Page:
A portrait of a mysterious woman has been found underneath a painting by Magritte thanks to the use of infrared reflectography. The sitter is believed to have been his wife Georgette.
Magritte eventually painted over the portrait with (1943), and it remained hidden for 80 years. The surface painting, a depiction of two men who are holding canvases and appear to be involved in the art trade, belongs to the Royal Museums of Fine Arts of Belgium in Brussels (RMFAB).
Though experts can’t be sure, they believe the woman in the original painting may be Magritte’s wife due to her likeness to other images of Georgette by the Belgian Surrealist, in which she is also shown with short, curly hair, an oval face, light eyes, and an unflinching gaze. It seems, however, that the depicted woman is a blonde, unlike Magritte’s wife. The couple married in 1922, having met while Georgette was working at an art supplies store.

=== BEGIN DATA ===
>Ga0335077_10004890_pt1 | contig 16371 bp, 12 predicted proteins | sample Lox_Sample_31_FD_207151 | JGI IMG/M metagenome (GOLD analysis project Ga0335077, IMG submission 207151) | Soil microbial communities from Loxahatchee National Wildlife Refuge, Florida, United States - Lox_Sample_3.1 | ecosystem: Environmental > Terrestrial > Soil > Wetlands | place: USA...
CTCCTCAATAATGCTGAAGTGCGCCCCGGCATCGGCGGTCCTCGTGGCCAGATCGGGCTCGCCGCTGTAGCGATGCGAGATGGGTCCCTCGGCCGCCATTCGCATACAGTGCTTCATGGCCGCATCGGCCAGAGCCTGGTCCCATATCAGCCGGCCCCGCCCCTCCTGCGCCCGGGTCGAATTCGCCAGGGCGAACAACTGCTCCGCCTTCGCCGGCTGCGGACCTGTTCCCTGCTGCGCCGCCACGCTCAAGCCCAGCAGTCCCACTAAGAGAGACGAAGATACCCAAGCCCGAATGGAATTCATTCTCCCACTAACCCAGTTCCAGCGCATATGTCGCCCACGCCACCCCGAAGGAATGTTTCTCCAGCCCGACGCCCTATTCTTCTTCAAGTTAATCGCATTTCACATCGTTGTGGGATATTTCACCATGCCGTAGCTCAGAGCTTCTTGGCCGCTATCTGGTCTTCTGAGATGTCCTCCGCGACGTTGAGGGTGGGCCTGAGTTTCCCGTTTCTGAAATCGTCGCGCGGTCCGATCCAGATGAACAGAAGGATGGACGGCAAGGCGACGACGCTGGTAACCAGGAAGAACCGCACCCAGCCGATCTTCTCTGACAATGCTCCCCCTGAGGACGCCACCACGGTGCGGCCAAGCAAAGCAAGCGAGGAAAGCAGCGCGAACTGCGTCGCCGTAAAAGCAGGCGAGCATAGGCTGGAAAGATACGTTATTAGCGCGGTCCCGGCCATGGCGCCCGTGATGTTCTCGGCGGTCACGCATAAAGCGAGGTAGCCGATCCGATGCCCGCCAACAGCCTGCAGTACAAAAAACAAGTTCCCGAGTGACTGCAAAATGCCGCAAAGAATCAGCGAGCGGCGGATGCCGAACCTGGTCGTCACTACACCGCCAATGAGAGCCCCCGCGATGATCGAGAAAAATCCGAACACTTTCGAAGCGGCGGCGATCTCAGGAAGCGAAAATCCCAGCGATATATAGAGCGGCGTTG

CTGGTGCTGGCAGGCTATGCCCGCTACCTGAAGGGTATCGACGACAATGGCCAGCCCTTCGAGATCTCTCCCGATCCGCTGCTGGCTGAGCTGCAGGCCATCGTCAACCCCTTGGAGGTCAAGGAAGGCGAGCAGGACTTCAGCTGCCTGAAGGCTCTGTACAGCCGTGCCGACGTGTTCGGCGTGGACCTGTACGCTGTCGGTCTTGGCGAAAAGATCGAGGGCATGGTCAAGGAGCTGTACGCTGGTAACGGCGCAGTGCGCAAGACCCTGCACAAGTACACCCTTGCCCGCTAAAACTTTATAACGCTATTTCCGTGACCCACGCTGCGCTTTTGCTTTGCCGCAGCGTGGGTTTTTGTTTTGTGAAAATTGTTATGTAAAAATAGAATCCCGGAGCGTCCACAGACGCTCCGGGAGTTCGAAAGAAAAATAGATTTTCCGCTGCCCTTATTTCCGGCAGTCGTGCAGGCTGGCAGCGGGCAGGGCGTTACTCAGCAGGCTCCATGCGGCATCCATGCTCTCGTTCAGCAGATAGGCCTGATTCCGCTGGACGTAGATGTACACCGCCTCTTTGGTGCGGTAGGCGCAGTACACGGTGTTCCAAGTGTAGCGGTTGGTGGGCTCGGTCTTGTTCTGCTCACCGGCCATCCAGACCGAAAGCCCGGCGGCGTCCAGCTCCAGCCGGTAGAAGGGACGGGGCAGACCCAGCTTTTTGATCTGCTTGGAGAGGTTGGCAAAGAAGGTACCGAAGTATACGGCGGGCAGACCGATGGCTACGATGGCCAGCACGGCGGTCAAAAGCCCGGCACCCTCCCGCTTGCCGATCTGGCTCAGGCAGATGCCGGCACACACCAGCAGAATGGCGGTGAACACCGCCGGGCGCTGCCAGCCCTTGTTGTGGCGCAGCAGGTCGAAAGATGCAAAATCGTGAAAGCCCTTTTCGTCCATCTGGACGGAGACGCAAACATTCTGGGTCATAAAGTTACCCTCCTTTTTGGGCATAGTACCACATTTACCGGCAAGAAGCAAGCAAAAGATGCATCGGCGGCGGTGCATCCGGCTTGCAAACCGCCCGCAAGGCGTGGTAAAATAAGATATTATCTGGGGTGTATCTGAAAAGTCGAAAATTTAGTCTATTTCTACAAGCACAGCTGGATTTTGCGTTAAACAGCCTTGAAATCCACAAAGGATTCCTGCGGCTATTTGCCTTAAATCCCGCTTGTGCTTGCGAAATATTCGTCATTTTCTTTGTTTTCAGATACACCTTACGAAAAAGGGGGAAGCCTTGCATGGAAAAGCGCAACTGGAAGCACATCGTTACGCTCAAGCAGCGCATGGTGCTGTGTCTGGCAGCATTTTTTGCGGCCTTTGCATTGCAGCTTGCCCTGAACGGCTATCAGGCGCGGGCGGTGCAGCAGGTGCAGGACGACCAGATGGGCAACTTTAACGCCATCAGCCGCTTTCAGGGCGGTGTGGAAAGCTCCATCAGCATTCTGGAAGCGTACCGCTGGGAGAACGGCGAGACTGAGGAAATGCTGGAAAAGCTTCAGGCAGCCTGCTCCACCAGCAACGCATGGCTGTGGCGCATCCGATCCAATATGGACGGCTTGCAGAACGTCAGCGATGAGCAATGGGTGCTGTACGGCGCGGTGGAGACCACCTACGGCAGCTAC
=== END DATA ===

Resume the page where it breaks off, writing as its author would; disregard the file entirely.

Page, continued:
Infrared reflectography is a non-invasive imaging technique, and acts like a more powerful x-ray that can “see” through paint layers when the human eye cannot. There are countless examples of hidden paintings that have been recovered thanks to these sophisticated scanning techniques.
In fact, this is not the first time that a hidden Magritte has resurfaced in recent memory. In 2016, curators at Norwich Castle Museum and Art Gallery in England found part the 1927 painting ) beneath the painting (1935). The find solved the mystery of the missing painting, a nude that had only previously been known by a black-and-white photograph.
It is not uncommon for artists in the past to have recycled old canvases, especially when they were trying to save money.
The latest find is the result of a new research project into Magritte’s paintings held at RMFAB led by Catherine Defeyt and Francisca Vandepitte. The pair have also co-authored the new book , which will be published this August by the Getty Conservation Institute as part of its “Artist Materials” series.
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